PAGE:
In many frog species, is highly pathogenic in the laboratory, and even low levels of initial infection can lead to death (Skerratt et al. 2007). In other frog species, such as , can infect tadpoles and adults at persistent low levels without killing them, so that these species act as carriers of the fungus (Skerratt et al. 2007; see section VI below for further discussion of anuran species that can act as carriers of ). In salamanders, some species appear to resist, persist with or clear infections to a greater extent than do frogs (Davidson et al. 2003), suggesting they may act as reservoirs of infection (e.g., the Eastern tiger salamander, ). Weinstein (2009) found that although infected field-collected salamanders () had 100% mortality when brought into captivity, salamanders inoculated with in captivity and housed in dry microhabitats (to mimic summer estivation) were all able to clear infection. Despite these findings, susceptibility appears to vary between salamander species, affecting some more strongly than others. Rovito et al. (2009) reported possible involvement of in drastic, enigmatic Central American salamander declines. Subsequently, Cheng et al. (2011) developed a method for qPCR of formalin-fixed museum specimens and showed that infections were present in multiple Mexican and Central American salamander species, at about the same time that declines were occurring. In addition, two neotropical salamander species ( and ) were found to be quite susceptible to infection in the laboratory (Cheng et al. 2011).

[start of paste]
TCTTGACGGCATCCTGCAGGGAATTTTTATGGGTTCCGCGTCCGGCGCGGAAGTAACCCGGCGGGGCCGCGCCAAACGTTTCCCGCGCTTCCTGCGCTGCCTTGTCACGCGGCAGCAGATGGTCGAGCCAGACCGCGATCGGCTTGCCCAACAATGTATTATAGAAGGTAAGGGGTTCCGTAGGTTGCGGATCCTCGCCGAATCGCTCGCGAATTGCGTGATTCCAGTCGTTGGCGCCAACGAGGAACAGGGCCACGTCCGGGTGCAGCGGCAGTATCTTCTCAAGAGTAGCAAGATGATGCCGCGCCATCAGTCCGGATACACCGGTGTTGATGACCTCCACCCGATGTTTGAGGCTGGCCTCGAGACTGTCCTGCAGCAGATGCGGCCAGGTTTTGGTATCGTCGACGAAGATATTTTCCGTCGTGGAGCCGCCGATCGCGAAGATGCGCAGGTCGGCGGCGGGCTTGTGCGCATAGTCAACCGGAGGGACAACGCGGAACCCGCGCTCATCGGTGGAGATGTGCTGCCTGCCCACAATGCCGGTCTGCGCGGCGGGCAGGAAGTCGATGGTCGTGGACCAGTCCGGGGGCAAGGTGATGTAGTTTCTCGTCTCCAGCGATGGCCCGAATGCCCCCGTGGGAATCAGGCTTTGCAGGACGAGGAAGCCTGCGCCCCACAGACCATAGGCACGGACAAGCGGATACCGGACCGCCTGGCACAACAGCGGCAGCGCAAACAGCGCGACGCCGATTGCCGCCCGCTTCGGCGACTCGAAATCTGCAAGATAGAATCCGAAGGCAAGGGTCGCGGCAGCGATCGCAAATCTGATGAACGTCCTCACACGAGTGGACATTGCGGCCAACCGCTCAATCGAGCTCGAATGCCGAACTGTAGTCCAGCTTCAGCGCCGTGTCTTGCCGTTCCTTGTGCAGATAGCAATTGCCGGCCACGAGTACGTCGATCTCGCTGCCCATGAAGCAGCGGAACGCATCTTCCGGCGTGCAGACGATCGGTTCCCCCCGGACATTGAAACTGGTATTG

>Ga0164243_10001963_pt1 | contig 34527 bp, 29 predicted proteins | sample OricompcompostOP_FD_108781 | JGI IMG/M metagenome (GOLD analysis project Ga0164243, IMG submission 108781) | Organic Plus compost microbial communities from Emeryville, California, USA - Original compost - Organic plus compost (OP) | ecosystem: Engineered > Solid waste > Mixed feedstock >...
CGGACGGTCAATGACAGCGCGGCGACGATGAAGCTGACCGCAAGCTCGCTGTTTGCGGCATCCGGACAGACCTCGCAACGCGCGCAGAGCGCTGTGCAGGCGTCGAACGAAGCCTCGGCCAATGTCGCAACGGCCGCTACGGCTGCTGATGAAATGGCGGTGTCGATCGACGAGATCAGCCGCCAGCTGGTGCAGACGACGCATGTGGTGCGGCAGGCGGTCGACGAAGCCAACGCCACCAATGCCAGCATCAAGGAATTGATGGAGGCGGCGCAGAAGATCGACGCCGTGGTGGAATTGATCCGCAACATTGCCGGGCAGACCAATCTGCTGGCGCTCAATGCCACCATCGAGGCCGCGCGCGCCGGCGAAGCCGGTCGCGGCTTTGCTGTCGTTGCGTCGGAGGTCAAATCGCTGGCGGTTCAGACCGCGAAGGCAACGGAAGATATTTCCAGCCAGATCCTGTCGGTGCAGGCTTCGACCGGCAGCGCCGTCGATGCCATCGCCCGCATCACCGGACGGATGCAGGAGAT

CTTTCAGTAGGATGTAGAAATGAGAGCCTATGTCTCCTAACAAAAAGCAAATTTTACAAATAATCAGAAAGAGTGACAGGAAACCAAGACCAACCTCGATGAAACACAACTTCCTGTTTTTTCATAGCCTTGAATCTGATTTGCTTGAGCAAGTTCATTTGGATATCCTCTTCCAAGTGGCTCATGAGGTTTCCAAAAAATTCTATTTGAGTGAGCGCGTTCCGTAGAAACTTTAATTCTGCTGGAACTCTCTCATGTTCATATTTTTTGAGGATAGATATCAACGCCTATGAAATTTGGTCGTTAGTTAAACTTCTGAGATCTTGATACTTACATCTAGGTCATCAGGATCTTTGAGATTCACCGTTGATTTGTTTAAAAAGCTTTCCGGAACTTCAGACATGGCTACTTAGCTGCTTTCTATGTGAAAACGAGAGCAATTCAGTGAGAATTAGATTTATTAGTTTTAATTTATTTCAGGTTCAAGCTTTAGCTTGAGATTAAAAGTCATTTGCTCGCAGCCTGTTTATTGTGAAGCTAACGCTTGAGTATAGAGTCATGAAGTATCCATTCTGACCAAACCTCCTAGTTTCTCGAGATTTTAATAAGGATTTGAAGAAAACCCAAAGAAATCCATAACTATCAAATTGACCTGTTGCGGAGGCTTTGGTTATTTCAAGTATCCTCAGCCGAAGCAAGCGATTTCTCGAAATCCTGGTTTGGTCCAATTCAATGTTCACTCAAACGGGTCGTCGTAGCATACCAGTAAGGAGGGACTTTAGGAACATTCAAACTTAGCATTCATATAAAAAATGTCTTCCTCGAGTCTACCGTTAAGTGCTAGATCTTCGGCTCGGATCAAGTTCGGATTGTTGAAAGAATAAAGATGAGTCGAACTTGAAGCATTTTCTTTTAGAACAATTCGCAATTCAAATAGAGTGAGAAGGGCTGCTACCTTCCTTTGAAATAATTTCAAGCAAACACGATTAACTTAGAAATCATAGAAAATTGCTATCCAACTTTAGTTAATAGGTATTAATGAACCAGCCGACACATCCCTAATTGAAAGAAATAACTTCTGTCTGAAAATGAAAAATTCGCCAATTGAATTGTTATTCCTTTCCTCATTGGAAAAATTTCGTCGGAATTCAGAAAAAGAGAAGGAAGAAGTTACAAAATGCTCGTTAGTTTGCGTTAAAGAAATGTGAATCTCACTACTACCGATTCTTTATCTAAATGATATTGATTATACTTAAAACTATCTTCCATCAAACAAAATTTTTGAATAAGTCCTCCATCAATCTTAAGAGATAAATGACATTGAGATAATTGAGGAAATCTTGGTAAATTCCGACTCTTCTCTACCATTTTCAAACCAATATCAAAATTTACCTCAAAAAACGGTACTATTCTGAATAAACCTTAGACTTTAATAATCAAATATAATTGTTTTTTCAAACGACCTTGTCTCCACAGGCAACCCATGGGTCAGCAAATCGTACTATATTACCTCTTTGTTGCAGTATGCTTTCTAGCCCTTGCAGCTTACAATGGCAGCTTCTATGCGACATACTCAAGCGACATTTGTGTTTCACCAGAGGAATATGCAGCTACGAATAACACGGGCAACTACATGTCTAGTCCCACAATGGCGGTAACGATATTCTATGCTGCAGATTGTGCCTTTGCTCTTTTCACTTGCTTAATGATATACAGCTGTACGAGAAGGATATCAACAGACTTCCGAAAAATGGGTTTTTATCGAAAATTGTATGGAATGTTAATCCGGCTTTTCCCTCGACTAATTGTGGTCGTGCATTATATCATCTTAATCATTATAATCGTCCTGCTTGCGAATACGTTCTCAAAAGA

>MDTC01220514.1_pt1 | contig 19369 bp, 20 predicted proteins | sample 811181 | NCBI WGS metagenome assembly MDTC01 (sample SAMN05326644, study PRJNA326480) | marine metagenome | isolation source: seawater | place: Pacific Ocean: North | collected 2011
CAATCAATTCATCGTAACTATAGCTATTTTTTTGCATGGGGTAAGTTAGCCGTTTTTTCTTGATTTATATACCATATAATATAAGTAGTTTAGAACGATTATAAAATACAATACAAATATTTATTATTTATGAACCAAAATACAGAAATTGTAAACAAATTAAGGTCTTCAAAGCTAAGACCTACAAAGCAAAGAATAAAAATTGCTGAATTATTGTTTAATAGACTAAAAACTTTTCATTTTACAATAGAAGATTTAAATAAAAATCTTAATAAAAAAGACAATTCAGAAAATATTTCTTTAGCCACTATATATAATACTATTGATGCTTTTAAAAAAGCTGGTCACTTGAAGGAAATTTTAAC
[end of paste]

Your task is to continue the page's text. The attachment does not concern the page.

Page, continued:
Satisfied customers are saying